Penn State men’s basketball erased an 18-point second half deficit to defeat Ohio State 83-80 on Saturday, earning new head coach Mike Rhoades his first victory in Big Ten play after an overtime defeat to Maryland just a few days ago.

If you believe that Penn State men’s basketball is something of an entity which feels a responsibility to introduce each of its various head coaches to the various ways they can feel pain, then Mike Rhoades has certainly gotten his fair share just 10 games into his tenure.

There have been the close losses, the bad offensive nights, the bad defense outings and the could-have-beens. Saturday was a bit of both, a harsh reminder that building a team entirely from the transfer portal is an uncertain endeavor. In Rhoades’ defense he had no real choice given the program he inherited, but it didn’t change the fundamental truth that Rhoades was going to almost certainly have a long year on his hands. If nothing else it seemed unlikely that Penn State of all places, was going to pull an All-American caliber player out of thin air two years in a row and surround him with all the requisite role players.

And for the most part that has proven to be true in the opening stages of Penn State’s season. The Nittany Lions are scrappy, but that is often a word used to describe team trying to make up for other shortcomings. This bunch is not overly consistent offensively and lacks the size it needs to win crucial rebounding battles on a regular basis. For Rhoades there is only so much he can do about these facts, it is what it is.

In the first half of Saturday’s loss-turned-win, this was more than obvious. Penn State shot 34% from the field, got out rebounded 26-12 and found itself trailing 41-29 at the break. You could be excused for turning off the TV at that point if Penn State’s five-game losing streak had gotten you to turn it off in the first place. This season is both meaningful and also something of a stopgap between what Rhoades is hoping to do and the roster he was required to inherit. It’s not to say that these players aren’t any good or won’t win any games, at face value there is plenty of talent and too much of it to avoid losing for long. All the same it’s hard to hold a coach too accountable for wins and losses in a world where teams pieced together this way are infrequently the ones who are doing much of note.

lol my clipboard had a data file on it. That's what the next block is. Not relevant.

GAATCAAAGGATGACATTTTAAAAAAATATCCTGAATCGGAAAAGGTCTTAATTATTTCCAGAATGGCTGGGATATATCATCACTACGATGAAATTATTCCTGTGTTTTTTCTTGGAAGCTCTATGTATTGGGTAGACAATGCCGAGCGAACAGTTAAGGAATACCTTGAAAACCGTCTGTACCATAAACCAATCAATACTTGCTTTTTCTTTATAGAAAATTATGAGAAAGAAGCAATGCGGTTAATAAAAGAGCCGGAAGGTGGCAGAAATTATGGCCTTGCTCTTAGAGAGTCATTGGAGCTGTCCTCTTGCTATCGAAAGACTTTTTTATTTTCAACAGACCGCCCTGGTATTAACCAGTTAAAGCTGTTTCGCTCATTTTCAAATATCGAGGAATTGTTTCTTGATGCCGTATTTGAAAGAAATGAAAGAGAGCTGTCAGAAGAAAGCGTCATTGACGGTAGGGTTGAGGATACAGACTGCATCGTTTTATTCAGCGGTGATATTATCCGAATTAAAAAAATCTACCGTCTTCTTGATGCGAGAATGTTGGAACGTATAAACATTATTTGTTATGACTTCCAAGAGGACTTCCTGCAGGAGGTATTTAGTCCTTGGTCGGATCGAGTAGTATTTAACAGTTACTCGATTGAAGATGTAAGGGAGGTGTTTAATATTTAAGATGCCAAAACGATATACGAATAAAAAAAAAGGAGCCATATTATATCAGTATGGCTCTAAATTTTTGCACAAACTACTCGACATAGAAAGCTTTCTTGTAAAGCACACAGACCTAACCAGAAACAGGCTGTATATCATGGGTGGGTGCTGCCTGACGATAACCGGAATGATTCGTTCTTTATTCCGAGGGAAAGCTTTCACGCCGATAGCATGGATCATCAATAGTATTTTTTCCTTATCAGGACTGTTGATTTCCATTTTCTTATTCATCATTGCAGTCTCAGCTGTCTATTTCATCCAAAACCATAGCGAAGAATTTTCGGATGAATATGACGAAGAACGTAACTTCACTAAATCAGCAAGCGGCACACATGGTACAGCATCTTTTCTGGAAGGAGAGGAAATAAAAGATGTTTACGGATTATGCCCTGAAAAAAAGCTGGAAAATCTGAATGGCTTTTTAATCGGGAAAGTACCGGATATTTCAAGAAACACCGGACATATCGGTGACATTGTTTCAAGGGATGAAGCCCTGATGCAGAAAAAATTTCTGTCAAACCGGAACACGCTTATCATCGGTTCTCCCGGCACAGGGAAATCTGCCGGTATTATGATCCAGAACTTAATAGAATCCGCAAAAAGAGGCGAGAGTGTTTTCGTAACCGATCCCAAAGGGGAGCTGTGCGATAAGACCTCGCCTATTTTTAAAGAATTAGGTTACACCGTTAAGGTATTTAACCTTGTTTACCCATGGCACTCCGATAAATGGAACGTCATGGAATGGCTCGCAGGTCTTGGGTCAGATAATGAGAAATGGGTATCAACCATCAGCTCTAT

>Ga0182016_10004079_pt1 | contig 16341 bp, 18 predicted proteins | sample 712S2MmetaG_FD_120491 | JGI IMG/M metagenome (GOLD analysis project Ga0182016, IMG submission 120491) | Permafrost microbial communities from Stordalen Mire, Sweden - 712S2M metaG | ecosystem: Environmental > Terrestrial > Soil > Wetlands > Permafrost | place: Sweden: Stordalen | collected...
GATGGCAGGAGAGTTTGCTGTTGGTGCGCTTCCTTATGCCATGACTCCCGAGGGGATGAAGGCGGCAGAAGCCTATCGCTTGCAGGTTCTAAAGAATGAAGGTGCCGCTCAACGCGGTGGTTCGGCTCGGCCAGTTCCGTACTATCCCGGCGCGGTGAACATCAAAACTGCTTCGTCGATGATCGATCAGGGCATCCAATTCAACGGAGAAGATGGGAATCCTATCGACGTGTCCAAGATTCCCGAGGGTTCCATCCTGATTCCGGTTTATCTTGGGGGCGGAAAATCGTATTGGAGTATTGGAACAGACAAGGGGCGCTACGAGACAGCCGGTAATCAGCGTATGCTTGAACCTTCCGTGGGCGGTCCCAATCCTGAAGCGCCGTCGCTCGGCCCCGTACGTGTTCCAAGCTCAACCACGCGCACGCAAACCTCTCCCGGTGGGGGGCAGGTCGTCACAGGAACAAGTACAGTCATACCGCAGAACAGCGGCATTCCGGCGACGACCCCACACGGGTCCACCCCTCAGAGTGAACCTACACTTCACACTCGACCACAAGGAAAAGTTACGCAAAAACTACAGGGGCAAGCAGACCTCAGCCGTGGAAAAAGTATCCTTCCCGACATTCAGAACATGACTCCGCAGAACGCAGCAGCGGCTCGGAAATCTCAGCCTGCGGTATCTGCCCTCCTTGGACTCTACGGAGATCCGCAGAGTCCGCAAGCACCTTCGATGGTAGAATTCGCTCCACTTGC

But then there was the second half.

Penn State inexplicably shot 60% from the field, erasing an 18-point deficit with just over 15 minutes to go all while giving up 11 offensive rebounds and 16 second-chance points. It was a hilarious unlikely intersection of the likelihood that good players won’t shoot poorly forever and all of those players shooting well at the same time. When it was all said and done five players finished in double-digits while Ace Baldwin, whose three-pointer with 32 seconds to go gave Penn State at three-point lead, finished a point shy from joining them. Penn State still struggled on the glass, but overcame its own shortcomings with lava-hot offense pulled out of the Bryce Jordan Center rafters. Why? Who knows.

In many respects Penn State’s second half against Ohio State is the sort of thing to judge Mike Rhoades for in his first year in State College. The wins and losses are going to come, but these Nittany Lions were not constructed to win a Big Ten title they were brought together because – well – there were only three guys on the roster otherwise.

But in the hierarchy of what matters, coaches who don’t lose their players, coaches who get them to keep fighting, believing and trying. Those things matters. What Penn State’s record is at the end of the year will almost certainly float away into a filing cabinet drawer of similar uninteresting records this program has produced. But what Mike Rhoades can do at Penn State will come down to much of what was showcased on Saturday – a team that decided enough was enough, didn’t point the finger and went out with a plan to win the damn thing. And on the heels of five-straight losses with a team constructed on the fly, that probably says more about Rhoades than whatever his record is this March. Especially if the Nittany Lions keep doing it. And if they do, whose to say that buy-in can’t turn into something else.

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